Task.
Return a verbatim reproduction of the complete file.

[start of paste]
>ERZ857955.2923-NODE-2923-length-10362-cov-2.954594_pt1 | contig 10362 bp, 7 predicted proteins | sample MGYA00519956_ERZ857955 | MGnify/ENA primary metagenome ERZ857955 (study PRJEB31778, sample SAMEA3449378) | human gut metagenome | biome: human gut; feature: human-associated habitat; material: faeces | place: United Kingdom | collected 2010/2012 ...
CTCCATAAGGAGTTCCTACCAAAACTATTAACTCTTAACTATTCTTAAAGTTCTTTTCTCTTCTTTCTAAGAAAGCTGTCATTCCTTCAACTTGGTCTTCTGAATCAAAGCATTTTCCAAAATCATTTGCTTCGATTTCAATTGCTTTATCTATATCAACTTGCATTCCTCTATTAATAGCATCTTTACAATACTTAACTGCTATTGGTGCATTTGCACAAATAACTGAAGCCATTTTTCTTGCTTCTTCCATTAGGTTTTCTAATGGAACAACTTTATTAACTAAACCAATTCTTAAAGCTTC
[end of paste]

>ERZ857955.2923-NODE-2923-length-10362-cov-2.954594_pt1 | contig 10362 bp, 7 predicted proteins | sample MGYA00519956_ERZ857955 | MGnify/ENA primary metagenome ERZ857955 (study PRJEB31778, sample SAMEA3449378) | human gut metagenome | biome: human gut; feature: human-associated habitat; material: faeces | place: United Kingdom | collected 2010/2012 ...
CTCCATAAGGAGTTCCTACCAAAACTATTAACTCTTAACTATTCTTAAAGTTCTTTTCTCTTCTTTCTAAGAAAGCTGTCATTCCTTCAACTTGGTCTTCTGAATCAAAGCATTTTCCAAAATCATTTGCTTCGATTTCAATTGCTTTATCTATATCAACTTGCATTCCTCTATTAATAGCATCTTTACAATACTTAACTGCTATTGGTGCATTTGCACAAATAACTGAAGCCATTTTTCTTGCTTCTTCCATTAGGTTTTCTAATGGAACAACTTTATTAACTAAACCAATTCTTAAAGCTTC